What is FOMO?
FOMO is the very real feeling that you are missing out.—literally, it is the Fear Of Missing Out that most of us would acknowledge experiencing at some point as we scroll our newsfeed or wall on Facebook, Instagram, Snapchat or any number of other social media apps.
Yes, FOMO is a legit part of the digital world.
When you are a 35 year-old adult scrolling through your friends’ iPhone or posted pictures and feel that discomfort that you might be missing out on fun stuff and then see that you are not at that party or on that white sandy beach or eating that amazing looking dessert you might shrug and feel a tinge of envy, but move on with your day. As an adult, you have had an array of practice both online and offline and you are fully aware that you cannot physically be in multiple places at once and you cope with the fear and/or jealousy those pictures evoke. Call it wisdom or a developed Pre-Frontal Cortex (the part of your brain that helps regulate your emotions and cope), either way our children are often overwhelmed by such feelings at young ages.
As a child psychologist, what I hear from my patients is not an abundance of fears of missing out, but the upset, disappointment and confusion that comes from actually missing out—I refer to that feeling as MO.
When you are 10 years-old and spend lots of time on Instagram or Snapchat, you are immersed in a never ending stream of curated photos of your friends doing amazing things, often together. If you are lucky, you are included in many of the photos, but there is no way to be included in all of them and that leads to the missing out-frustration, and for some in my office, trauma.
It is common for 7 year olds to be on a social media website like Instagram or to post that creative video on musical.ly and share with their growing list of followers. By the time that child is 12, she likely has hundreds (or more!) of followers on a growing list of social media platforms. Followers and friends that like each others’ posts as a form of social currency. I like her post with the unspoken rule that she will like my post back…over and over with the list of followers on each platform.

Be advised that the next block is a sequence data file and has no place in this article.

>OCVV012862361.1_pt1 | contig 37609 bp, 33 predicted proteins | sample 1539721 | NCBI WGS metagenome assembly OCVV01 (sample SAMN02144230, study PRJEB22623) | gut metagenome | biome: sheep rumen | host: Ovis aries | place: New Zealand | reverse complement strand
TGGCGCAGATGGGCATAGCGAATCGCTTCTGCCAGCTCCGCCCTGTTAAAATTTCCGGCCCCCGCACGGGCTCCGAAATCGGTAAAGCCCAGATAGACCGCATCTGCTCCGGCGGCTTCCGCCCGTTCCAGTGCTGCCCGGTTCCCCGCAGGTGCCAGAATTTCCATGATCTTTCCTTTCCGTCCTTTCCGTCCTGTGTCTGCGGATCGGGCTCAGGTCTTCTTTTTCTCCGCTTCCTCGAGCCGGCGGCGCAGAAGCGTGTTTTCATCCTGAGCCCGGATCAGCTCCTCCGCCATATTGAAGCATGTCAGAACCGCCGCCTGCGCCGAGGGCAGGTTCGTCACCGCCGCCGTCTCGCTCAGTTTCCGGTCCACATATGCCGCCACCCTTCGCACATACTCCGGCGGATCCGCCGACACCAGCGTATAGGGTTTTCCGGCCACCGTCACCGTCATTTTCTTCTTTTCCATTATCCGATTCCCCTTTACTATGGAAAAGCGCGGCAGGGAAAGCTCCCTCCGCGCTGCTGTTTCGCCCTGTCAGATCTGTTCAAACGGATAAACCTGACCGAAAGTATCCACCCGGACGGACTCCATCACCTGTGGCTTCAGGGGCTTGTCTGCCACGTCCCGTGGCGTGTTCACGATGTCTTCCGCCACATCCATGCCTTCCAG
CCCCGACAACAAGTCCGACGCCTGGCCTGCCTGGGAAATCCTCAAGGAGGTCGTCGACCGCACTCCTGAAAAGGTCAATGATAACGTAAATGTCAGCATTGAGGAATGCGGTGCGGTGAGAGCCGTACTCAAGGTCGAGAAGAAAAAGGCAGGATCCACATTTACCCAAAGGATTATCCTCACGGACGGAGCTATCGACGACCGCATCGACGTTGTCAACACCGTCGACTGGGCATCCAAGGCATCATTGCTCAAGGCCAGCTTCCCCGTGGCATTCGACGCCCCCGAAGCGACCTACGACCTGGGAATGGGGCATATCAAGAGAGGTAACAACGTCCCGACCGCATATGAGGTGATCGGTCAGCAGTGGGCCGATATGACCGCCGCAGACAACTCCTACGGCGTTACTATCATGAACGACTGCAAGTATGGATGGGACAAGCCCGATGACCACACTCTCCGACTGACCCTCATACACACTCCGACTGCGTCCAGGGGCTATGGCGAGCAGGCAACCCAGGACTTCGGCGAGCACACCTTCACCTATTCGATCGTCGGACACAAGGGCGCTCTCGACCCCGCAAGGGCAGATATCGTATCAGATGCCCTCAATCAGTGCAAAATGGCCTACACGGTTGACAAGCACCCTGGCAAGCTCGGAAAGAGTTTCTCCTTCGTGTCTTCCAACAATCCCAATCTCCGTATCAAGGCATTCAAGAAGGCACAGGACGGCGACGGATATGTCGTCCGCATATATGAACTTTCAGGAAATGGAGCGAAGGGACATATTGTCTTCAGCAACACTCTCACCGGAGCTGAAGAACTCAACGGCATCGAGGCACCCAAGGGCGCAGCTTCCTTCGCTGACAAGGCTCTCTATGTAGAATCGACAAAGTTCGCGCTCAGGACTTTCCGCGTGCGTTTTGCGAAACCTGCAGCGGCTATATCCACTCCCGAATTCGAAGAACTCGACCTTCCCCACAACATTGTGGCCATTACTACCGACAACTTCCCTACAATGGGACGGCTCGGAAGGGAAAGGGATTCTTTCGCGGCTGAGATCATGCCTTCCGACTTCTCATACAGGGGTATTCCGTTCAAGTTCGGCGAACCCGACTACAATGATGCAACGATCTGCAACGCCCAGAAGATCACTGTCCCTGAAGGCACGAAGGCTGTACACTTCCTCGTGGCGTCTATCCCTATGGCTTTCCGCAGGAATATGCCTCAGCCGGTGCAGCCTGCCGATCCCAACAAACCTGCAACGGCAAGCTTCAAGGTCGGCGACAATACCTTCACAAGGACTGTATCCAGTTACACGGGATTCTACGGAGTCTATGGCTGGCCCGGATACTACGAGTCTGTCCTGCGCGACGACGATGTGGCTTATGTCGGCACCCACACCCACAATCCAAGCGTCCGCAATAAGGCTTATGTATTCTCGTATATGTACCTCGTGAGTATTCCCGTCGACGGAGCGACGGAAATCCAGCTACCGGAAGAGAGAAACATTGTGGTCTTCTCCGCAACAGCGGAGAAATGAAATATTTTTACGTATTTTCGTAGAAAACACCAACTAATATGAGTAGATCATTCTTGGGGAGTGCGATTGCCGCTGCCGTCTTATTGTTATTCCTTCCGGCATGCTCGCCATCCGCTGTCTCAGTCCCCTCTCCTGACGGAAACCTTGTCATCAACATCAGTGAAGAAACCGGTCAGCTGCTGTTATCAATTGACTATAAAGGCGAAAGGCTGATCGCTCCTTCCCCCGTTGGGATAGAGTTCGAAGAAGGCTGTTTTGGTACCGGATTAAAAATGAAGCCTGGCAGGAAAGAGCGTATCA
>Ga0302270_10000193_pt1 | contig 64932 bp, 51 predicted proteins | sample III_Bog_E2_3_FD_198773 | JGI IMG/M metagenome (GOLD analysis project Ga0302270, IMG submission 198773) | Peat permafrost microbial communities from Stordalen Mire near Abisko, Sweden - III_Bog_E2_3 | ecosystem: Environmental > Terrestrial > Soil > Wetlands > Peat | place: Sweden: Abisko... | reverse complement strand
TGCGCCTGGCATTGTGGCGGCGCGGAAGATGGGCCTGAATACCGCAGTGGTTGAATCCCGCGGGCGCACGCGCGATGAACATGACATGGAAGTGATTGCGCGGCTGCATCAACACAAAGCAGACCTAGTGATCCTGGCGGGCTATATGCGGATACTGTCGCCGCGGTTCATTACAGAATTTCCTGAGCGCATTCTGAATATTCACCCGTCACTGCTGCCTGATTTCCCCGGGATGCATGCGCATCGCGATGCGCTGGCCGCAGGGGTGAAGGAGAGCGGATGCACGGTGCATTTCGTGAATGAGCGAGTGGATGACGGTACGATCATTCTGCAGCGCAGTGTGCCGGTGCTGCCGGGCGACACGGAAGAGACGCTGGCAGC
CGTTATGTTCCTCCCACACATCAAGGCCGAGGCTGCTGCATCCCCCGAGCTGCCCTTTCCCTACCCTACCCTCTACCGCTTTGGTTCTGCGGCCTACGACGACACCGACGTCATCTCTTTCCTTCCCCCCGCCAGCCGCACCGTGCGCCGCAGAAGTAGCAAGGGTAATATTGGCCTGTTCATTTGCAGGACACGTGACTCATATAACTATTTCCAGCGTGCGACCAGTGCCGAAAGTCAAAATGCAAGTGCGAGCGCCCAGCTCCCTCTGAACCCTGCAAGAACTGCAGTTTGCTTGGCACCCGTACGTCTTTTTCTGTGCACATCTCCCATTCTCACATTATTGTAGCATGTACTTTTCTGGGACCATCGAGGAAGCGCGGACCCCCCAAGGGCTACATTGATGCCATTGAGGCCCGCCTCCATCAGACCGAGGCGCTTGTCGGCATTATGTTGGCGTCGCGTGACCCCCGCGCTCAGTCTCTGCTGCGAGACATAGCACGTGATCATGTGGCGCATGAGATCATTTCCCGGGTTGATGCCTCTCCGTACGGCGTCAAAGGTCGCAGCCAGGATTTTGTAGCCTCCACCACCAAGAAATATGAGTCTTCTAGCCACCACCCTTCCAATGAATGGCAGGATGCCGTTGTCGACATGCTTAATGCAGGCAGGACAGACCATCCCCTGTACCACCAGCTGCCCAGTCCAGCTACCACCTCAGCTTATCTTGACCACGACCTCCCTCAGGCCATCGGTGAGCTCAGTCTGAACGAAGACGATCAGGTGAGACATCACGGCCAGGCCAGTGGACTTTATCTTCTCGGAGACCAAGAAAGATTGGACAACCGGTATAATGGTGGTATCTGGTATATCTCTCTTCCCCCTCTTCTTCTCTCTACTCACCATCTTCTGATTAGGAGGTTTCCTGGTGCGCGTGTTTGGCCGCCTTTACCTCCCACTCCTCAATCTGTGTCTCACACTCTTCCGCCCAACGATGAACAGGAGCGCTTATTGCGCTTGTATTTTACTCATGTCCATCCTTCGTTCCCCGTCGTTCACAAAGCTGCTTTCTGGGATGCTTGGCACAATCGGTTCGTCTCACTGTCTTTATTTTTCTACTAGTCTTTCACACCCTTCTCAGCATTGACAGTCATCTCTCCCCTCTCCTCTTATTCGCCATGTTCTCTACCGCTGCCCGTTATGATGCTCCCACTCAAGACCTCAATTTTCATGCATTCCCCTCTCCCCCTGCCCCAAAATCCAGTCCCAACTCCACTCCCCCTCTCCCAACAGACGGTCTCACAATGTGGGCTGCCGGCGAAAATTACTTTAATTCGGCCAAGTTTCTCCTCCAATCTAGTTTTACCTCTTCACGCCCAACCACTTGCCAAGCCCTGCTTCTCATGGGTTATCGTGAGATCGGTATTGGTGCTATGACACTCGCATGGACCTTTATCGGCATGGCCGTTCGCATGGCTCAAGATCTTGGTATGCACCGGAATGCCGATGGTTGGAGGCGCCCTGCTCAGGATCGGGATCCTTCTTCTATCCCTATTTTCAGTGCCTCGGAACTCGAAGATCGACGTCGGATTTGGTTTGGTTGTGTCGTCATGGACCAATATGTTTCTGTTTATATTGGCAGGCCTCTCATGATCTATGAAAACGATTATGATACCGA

So here is the basic concern:
The repeated experience of missing out has an impact on our children’s development. It is not entirely known yet what the impact will be (stay tuned!), but ask an average 13 year-old and they will surely tell you that there is an impact and feels like recurrent digital slap in the face when they are not invited to that sleepover, party, or most any random moment in time that has been photographed. Our children are growing up in a world where they all are photo journalists who document the special and mundane moments of their lives and then share them (almost constantly) with the hope and expectation to be validated and included by their peers.
I am not suggesting that we shield our children from these experiences as the MO will build resiliency and grit to help them cope as they grow. I am suggesting that we are mindful of their time spent feeling left out. Begin with empathy that we understand that feeling, although when we were younger we did not experience the MO at this digitally enhanced level. As parents, we are obligated to use the tools we have to limit, protect, and mentor them so they learn how to cope more effectively off and online. By setting limits and talking to our children about their experiences, we will do our best to guide them through as Digital Parenting Pioneers.